If men (and women) “err in their productions“, then recovery efforts must be focused on rearranging productive efforts to better serve consumers’ needs. This is a very different diagnosis from the Keynesian one which emphasises a mysterious demand deficiency (explained by waning “animal spirits“) to be treated with money printing and state and household debt spending. In a Say’s Law diagnosis, entrepreneurs need as few obstacles as possible to discovering what products and services are needed in the marketplace. Since the price mechanism is the primary information signal to entrepreneurs, market price flexibility is absolutely essential to a proper recovery. Also, since capital and labour have been misallocated and some capital wasted altogether, an adjustment process must take place in which productive resources are reallocated. This process requires more not less saving to tide workers and entrepreneurs over and accumulate sufficient resources to redeploy in new endeavours1.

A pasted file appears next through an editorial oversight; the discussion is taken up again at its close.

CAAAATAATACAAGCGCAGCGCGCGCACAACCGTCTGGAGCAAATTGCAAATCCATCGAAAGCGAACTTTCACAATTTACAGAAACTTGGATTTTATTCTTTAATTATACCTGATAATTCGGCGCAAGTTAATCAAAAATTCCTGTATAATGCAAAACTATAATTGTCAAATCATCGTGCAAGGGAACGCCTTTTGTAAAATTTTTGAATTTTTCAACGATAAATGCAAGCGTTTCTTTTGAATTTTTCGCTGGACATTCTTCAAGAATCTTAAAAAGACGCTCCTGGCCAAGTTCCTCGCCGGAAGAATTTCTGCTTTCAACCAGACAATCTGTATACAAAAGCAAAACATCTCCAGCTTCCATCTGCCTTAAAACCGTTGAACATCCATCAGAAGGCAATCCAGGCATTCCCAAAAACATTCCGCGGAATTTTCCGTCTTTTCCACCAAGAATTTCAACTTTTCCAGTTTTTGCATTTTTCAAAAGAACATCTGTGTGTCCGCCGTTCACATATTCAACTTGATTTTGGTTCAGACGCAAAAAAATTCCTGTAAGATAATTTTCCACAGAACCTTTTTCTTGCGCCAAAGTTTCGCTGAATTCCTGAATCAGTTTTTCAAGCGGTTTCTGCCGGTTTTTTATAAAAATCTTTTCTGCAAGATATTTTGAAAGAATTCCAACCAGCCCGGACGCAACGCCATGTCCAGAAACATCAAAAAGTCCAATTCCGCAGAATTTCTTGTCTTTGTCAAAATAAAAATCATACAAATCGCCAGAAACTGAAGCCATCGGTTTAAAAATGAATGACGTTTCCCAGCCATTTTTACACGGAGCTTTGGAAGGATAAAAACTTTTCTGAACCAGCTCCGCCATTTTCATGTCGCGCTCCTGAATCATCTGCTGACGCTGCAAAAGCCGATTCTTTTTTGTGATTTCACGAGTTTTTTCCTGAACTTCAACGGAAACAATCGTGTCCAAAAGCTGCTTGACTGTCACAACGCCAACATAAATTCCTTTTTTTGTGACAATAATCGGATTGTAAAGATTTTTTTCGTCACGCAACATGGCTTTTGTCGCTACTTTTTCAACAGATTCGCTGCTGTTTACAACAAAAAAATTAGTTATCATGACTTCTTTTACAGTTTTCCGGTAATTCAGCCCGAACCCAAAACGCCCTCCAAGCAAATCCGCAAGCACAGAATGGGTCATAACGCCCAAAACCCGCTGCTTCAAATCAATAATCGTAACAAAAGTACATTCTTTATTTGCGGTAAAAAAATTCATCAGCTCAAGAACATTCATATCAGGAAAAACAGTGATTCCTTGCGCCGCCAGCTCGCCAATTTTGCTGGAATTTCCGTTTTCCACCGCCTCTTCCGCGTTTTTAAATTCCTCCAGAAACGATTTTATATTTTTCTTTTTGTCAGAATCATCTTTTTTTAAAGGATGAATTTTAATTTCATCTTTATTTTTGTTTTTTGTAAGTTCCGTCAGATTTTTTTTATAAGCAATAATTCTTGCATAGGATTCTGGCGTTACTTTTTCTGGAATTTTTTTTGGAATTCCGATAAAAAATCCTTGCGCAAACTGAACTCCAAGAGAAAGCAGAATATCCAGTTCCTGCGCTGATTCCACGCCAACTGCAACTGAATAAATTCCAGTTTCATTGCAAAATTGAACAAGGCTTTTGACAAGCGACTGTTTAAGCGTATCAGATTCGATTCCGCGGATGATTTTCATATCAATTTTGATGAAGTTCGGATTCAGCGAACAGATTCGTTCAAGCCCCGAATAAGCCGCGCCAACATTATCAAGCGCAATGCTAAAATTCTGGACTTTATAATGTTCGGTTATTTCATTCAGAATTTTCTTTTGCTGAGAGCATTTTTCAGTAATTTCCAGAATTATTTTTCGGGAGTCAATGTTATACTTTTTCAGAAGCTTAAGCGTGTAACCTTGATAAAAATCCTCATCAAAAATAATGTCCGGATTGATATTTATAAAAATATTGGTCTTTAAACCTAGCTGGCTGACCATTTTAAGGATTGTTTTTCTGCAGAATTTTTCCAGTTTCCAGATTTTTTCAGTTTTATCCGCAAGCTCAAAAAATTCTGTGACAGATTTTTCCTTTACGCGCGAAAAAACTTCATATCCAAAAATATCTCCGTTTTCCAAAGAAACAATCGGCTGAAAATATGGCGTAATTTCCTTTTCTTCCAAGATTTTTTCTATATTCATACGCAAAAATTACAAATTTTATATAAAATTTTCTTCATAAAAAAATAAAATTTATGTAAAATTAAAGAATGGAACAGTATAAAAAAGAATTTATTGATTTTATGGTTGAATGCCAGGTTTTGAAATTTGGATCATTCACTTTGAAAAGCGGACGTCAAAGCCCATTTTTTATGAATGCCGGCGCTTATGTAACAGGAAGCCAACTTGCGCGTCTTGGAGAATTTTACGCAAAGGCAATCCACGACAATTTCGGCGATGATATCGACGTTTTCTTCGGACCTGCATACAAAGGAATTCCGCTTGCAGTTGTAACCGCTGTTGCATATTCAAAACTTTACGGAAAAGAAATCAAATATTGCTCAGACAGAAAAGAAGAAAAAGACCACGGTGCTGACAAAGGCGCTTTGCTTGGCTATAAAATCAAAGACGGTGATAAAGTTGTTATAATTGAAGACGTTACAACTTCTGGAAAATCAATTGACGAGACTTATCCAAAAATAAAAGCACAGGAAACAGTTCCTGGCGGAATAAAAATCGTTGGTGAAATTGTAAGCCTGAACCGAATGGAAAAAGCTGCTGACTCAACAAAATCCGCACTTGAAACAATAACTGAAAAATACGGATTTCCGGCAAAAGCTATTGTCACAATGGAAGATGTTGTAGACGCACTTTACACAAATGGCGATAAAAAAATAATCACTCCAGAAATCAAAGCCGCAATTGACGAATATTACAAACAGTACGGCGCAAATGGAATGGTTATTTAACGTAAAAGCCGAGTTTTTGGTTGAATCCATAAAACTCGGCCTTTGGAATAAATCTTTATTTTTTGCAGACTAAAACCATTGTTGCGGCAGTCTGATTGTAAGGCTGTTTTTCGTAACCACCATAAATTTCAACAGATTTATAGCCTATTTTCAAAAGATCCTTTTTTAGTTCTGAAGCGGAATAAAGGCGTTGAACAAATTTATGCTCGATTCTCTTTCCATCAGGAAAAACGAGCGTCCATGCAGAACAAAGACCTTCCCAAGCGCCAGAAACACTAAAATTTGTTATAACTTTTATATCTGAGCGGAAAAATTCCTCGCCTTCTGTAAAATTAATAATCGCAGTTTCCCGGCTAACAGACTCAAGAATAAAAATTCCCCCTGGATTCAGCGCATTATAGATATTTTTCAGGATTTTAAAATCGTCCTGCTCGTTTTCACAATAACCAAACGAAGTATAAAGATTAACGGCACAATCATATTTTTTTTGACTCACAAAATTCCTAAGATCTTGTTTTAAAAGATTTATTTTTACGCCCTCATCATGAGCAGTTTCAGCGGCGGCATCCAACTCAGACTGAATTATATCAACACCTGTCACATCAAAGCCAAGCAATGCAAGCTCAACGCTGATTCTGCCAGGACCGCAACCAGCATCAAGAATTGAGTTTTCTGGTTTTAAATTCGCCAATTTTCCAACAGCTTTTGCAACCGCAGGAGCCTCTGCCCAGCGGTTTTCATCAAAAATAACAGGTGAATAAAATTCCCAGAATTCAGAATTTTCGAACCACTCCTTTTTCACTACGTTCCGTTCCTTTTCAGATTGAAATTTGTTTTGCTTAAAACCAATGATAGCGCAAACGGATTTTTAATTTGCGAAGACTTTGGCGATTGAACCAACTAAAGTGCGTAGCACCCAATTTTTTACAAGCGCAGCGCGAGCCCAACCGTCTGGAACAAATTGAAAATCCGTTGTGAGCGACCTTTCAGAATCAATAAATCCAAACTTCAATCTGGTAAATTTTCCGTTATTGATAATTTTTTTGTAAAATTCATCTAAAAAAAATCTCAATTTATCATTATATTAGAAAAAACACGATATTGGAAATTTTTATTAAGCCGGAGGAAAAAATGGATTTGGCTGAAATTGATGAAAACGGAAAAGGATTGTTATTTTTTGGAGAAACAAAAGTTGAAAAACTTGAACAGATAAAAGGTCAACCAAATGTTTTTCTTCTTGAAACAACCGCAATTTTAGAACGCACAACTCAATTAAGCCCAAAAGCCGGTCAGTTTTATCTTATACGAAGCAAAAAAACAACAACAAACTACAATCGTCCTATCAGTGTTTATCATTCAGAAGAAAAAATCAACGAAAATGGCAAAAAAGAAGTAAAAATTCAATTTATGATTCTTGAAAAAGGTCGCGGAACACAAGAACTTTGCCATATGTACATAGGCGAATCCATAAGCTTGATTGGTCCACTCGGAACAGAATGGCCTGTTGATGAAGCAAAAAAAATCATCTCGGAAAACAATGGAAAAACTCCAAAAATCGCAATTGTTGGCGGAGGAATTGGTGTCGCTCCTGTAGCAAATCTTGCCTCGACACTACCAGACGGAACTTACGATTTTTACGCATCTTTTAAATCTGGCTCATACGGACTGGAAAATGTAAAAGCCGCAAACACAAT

We can begin to see how a rejection of Say’s Law – the Malthus/Keynes assertion that demand calls forth supply, rather than that mutually valued supply creates the means to demand – informs how mainstream economists to this day think about the causes and cures of recessions and justifies the recourse to central economic management by the state. If the prudent act of individual saving, when done en masse leads to destructive social outcomes, as this school of thought argues, then it becomes easy to justify a body of managers called the state using coercive directives to rectify this market error. And if the principle is conceded that virtuous individual action can lead to chaotic social outcomes, then all manner of central state planning can be justified as not only of public benefit but as fundamentally essential.
It is the validity of Say’s Law that stands as the gatekeeper of economic freedom and prosperity. Without it, economic fallacies justify state force, which is multiplied in the name of public salvation.
- Cwik, Paul. “Austrian Business Cycle Theory: A Corporate Finance Point of View.” The Quarterly Journal of Austrian Economics 11, No. 1 (2008): 60–68.